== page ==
n this image provided by the American Ancestors & New England Historic Genealogical Society, a digitized copy of a page from a handwritten 18th century diary by the Rev. Ebenezer Storer, during a period of smallpox, in Boston, shows a March 1764 entry that includes a prayer Storer wrote after arranging to have his own children inoculated. In the prayer, Storer praises the discovery of means used in the late 18th century to treat the disease. (American Ancestors & New England Historic Genealogical Society via AP)

n this image provided by the American Ancestors & New England Historic Genealogical Society, a digitized copy of a page from a handwritten 18th century diary by the Rev. Ebenezer Storer, during a period of smallpox, in Boston, shows a March 1764 entry that includes a prayer Storer wrote after arranging to have his own children inoculated. In the prayer, Storer praises the discovery of means used in the late 18th century to treat the disease. (American Ancestors & New England Historic Genealogical Society via AP)

Old records shed new light on smallpox outbreaks in 1700s

In April 1721 an English ship, the HMS Seahorse, brought smallpox to Boston

BOSTON (AP) — A highly contagious disease originating far from America’s shores triggers deadly outbreaks that spread rapidly, infecting the masses. Shots are available, but a divided public agonizes over getting jabbed.

Sound familiar?

Newly digitized records — including a minister’s diary scanned and posted online by Boston’s Congregational Library and Archives — are shedding fresh light on devastating outbreaks of smallpox that hit the city in the 1700s.

And three centuries later, the parallels with the coronavirus pandemic are uncanny.

“How little we’ve changed,” said CLA archivist Zachary Bodnar, who led the digitization effort, working closely with the New England Historic Genealogical Society.

“The fact that we’re finding these similarities in the records of our past is a very interesting parallel,” Bodnar said in an interview. “Sometimes the more we learn, the more we’re still the same, I guess.”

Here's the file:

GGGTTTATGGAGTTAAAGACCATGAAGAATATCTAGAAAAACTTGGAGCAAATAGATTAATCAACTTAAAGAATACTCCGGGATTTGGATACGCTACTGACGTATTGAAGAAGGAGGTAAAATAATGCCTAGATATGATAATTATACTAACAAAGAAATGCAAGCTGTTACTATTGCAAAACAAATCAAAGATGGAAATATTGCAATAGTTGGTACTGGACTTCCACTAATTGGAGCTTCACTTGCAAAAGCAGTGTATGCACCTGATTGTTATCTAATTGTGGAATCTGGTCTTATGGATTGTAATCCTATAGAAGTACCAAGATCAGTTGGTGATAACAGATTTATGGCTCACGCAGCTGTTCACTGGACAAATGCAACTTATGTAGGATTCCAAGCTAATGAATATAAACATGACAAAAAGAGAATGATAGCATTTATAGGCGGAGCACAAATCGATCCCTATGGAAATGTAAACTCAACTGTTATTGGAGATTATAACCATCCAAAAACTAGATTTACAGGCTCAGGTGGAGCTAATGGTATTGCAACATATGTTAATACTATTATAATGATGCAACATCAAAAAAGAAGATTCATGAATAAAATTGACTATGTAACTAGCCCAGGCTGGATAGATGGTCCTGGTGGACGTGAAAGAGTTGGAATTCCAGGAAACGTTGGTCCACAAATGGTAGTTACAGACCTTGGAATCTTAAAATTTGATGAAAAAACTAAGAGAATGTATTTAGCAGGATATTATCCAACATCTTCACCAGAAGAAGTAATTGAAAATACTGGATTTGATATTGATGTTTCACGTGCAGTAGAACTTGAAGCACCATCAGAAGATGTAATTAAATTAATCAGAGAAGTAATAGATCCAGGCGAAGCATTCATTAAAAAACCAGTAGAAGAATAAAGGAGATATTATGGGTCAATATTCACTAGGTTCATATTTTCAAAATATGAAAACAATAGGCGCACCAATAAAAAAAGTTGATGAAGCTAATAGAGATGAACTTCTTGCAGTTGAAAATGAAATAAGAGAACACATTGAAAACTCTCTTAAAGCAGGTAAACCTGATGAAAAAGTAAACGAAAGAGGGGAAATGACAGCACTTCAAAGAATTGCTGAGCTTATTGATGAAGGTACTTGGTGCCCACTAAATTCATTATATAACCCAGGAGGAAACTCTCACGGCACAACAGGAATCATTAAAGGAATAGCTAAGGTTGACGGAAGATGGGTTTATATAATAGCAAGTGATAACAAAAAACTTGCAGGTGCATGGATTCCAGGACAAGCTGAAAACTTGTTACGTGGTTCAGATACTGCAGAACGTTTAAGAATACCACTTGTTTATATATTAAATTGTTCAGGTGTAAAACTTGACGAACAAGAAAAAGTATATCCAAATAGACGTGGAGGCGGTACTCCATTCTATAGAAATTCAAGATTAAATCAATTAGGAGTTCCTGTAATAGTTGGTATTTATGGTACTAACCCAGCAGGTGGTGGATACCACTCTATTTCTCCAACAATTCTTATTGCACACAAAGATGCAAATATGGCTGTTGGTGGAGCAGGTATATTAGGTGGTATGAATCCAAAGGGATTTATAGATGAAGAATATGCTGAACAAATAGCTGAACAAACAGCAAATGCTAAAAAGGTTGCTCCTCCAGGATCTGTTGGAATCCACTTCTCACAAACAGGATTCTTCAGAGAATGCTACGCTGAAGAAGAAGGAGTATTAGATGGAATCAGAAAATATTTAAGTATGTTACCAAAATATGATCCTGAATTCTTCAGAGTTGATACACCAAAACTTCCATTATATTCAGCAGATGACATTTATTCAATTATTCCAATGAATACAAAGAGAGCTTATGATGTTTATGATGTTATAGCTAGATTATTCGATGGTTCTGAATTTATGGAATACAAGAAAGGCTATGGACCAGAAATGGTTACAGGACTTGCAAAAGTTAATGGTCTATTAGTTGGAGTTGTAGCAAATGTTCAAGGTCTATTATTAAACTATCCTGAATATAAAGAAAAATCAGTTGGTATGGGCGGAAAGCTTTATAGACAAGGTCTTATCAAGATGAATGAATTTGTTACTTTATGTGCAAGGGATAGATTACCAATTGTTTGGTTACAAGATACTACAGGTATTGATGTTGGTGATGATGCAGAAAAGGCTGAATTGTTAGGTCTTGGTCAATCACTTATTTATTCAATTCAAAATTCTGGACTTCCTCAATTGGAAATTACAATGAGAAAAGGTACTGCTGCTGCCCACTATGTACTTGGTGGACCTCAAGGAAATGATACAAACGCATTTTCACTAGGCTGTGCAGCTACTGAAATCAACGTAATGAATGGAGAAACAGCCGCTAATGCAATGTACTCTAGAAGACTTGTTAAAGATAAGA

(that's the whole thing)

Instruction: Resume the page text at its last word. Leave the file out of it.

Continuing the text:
Smallpox was eradicated, but not before it sickened and killed millions worldwide. The U.S. Centers for Disease Control and Prevention say the last natural outbreak of smallpox in the United States occurred in 1949. In 1980, the World Health Organization’s decision-making arm declared it eradicated, and no cases of naturally occurring smallpox have been reported since.

But in April 1721, after an English ship, the HMS Seahorse, brought it to Boston, it was a clear and present danger. By winter of 1722, it would infect more than half of the city’s population of 11,000 and kill 850.

Much earlier outbreaks, also imported from Europe, killed Native Americans indiscriminately in the 1600s. Now, digitized church records are helping to round out the picture of how the colonists coped when it was their turn to endure pestilence.

The world’s first proper vaccination didn’t occur until the end of that century, when an English country doctor named Edward Jenner inoculated an 8-year-old boy against smallpox in 1796.

Before then, doctors used inoculation, or variolation as it was often called, introducing a trace amount of the smallpox virus into the skin. The procedure, or variations of it, had been practiced since ancient times in Asia. Jenner’s pioneering of vaccination, using instead a less lethal strain of the virus that infected cows, was a huge scientific advance.